In the last seven years alone, 600,000 new residents have settled in the region. Alameda is the fastest growing of Bay Area counties. Here, 120,000 people found elbow room—and in many cases, vast suburban lawns, swimming pools, and multicar garages—between 2010 and 2015. The county is now home to more than 1.6 million people. Contra Costa County's population jumped from 1 million to almost 1.1 million in the same five-year period. The city and county of San Francisco also grew, from 800,000 people in 2010 to about 870,000 today. But most of this population growth is taking place in suburban areas far from major centers of employment, according to a report released by the California Department of Finance in early May.
The suburban growth is driving traffic congestion to crisis levels as residents commute hours each day to and from work on the Bay Area's overburdened roadways. Traffic is increasingly cited in polls as one of the top reasons that locals want to leave the area. While many towns and cities combat traffic by improving transit systems and supporting housing projects near bus and train stations, traffic is getting worse—and the housing boom in the remote suburbs is directly reversing progress by introducing tens of thousands more people into communities that can only be easily accessed by automobiles. "Sprawl creates traffic," Devalcourt noted. "It's designed to accommodate driving."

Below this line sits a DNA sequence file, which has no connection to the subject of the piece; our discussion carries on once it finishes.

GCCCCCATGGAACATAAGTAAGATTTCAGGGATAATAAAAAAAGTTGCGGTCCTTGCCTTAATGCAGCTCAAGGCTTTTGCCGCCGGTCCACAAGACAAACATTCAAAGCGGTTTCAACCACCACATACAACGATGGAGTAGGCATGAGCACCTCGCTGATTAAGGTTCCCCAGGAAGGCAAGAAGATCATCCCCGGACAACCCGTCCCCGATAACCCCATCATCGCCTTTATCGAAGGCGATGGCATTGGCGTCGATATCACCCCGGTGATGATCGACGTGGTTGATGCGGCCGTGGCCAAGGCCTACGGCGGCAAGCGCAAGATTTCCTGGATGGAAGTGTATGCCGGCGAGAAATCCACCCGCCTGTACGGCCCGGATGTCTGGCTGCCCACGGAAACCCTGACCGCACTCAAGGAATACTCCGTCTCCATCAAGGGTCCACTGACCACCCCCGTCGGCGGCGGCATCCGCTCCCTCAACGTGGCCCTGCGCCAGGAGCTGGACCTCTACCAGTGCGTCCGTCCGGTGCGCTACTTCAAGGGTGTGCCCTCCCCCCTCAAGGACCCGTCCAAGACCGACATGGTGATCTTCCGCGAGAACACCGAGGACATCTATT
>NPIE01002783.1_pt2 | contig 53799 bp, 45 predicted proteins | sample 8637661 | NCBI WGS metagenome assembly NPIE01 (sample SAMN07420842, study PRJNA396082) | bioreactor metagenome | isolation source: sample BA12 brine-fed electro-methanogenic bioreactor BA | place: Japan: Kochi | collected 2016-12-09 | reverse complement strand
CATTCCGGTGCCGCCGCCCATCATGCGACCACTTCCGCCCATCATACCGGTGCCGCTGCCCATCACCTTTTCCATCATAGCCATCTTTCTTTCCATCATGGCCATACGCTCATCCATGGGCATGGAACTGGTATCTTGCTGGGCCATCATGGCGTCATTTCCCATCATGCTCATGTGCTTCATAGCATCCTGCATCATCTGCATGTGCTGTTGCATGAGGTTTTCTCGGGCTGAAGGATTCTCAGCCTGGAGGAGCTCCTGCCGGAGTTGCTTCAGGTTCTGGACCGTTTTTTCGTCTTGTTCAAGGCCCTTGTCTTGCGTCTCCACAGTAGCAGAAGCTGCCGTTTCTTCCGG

The Antioch housing explosion alone could generate 40,000 more car trips every day, because the new residents—probably some 15,000 people—would have no convenient access to BART or other transit lines. The Tassajara Parks project, meanwhile, would generate at least 1,600 car trips daily, according to the environmental impact documents associated with the project. Logue thinks the impact would measure out closer to 2,300 car trips.
And all those car trips promise to do a number on the environment. Matt Vander Sluis, program director of Greenbelt Alliance, points out that vehicles are the largest source of greenhouse gases in the Bay Area. "So finding ways for people to live close to where they work, or near transit lines, has a significant positive effect on quality of life and greenhouse gas emissions," he said.
According to a study from the Metropolitan Transportation Commission, Bay Area residents who live and work within half a mile of a bus or train stop are 10 times more likely than the average Bay Area resident to use public transportation.